'Lazarus' in many ways, seems to begin the farewell officially. It is dramatic and lyrical with a lovely opening guitar chord. The song is soaring and goosebump-inducing. The horns and bassline are stellar and so well-conceived to deliver the mood. A lyric like, ”Look up here I am in Heaven” took on so much meaning this week as does “just like that bluebird Oh I’ll be free, hey that is just like me.” The song reflects a man who knew the road was coming to an end and had no regrets just a sense of freedom in his last days and in the music he was creating. The song is totally heart renting in context to events. It ends with a kind of clap of musical thunder and is gone.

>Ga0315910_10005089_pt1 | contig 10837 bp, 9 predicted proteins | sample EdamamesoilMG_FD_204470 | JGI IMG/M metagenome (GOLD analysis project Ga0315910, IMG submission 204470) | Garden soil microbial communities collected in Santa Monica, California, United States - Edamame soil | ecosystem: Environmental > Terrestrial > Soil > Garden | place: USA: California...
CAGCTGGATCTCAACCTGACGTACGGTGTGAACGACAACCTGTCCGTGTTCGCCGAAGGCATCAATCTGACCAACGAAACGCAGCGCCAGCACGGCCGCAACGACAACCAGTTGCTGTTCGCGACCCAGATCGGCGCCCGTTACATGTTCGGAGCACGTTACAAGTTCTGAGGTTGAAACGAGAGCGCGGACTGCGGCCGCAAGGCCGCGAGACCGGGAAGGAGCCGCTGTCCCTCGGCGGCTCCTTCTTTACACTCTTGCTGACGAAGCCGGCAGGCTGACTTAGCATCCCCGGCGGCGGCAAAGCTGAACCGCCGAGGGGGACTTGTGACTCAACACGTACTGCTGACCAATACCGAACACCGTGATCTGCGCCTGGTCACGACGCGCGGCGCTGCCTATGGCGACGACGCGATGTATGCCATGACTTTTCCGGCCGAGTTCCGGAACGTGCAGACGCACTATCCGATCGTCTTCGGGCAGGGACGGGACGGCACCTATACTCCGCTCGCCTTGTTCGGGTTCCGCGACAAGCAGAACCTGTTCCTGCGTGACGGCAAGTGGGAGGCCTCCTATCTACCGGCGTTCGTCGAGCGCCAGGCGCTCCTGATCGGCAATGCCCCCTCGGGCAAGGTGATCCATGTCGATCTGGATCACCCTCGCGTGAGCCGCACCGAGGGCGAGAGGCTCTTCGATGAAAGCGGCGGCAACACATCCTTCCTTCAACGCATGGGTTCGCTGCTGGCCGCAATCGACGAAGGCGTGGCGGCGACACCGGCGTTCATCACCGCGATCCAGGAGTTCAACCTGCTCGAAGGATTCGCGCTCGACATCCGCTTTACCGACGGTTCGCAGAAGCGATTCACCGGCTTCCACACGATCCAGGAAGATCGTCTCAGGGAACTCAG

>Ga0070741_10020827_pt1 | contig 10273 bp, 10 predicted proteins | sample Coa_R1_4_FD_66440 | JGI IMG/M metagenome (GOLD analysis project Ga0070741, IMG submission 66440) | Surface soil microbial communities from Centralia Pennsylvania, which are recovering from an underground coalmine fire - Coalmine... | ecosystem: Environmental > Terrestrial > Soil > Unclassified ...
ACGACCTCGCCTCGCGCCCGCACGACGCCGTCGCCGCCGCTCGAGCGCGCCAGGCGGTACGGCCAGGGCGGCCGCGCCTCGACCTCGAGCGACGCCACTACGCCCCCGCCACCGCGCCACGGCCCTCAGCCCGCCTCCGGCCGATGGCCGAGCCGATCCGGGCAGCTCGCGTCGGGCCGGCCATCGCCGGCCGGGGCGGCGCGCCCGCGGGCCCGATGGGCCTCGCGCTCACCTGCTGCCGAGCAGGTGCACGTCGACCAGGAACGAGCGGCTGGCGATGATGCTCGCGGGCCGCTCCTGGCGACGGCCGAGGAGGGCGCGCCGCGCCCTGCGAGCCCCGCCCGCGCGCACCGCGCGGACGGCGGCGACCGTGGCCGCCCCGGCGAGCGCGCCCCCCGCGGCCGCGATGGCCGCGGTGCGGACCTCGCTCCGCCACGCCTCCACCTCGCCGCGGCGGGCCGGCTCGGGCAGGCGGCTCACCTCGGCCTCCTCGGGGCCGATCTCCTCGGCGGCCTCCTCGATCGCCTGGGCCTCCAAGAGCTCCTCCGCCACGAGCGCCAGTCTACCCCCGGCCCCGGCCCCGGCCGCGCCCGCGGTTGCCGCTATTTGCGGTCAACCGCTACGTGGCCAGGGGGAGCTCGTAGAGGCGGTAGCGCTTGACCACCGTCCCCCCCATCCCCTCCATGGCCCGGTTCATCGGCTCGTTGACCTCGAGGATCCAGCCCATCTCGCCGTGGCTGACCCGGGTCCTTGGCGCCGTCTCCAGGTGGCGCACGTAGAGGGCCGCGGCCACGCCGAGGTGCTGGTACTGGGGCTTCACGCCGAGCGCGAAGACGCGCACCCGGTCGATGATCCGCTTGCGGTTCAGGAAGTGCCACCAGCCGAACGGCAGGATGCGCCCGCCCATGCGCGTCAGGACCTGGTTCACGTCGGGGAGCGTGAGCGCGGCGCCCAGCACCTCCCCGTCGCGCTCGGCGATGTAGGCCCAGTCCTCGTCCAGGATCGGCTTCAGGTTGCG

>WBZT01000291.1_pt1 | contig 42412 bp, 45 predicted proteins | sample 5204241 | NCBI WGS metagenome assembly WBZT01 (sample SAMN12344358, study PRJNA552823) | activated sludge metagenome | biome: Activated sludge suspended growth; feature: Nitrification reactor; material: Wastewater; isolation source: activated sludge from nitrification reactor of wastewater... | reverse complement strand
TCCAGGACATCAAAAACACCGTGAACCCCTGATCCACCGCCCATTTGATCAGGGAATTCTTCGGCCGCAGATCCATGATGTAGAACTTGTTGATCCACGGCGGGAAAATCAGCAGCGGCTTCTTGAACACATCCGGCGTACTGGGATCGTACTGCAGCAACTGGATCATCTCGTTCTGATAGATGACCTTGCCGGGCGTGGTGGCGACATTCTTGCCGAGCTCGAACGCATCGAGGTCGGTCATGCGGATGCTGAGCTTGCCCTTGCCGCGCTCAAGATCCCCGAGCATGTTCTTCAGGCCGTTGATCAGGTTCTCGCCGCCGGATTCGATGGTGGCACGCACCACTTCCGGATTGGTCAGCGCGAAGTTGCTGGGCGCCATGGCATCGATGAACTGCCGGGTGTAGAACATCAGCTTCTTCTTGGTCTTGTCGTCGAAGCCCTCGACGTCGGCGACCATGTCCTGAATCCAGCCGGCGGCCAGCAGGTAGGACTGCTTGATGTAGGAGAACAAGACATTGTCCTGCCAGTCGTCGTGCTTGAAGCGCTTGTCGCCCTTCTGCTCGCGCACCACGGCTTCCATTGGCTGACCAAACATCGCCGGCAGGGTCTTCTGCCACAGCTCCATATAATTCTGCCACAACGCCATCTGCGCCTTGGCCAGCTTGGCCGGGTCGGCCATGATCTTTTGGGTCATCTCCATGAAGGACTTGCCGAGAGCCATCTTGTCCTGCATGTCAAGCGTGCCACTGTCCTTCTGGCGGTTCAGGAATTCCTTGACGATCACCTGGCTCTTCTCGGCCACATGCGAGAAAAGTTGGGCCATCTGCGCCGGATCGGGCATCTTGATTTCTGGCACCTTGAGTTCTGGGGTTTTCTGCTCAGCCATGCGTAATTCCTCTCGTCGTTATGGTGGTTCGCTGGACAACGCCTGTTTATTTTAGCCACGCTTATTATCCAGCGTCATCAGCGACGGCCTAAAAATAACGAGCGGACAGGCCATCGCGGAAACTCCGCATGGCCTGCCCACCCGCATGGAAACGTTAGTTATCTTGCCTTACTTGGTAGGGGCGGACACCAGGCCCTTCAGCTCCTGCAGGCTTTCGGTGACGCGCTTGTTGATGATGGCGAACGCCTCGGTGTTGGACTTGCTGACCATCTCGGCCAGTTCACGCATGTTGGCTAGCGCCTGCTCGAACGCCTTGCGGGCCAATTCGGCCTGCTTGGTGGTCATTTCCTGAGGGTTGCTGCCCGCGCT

'Sue (Or in a Season of Crime)' is atmospherically industrial in sound with a heavy, gritty guitar and drums driving a frenetic tension as the saxophone swirls over the top. There is a feeling of urgency, and almost anger as Bowie relays the lyrics as if in a fevered dream where it is possible to lose a day as expressed in the lyric, “Where the fuck did Monday go?” It is the lyric; “Sue, the clinic called the x-ray is fine, I brought you home.” that brought a paused on the first listen. I understood the prior Lazarus analogy, the figure of death and the resurrection but was brought short by referencing a clinic and waiting for results. A spine-tingling chill was induced with a simple line that conveyed an understanding of the agony of waiting for results. With this one lyric, he head faked the listener. In the song, the result is just a momentary health scare, when in reality, his own results were far from fine. Upon the news of his passing, this lyric sprung to mind and the penny dropped. Here was part of the message he was attempting to telegraph, his intention all along was goodbye.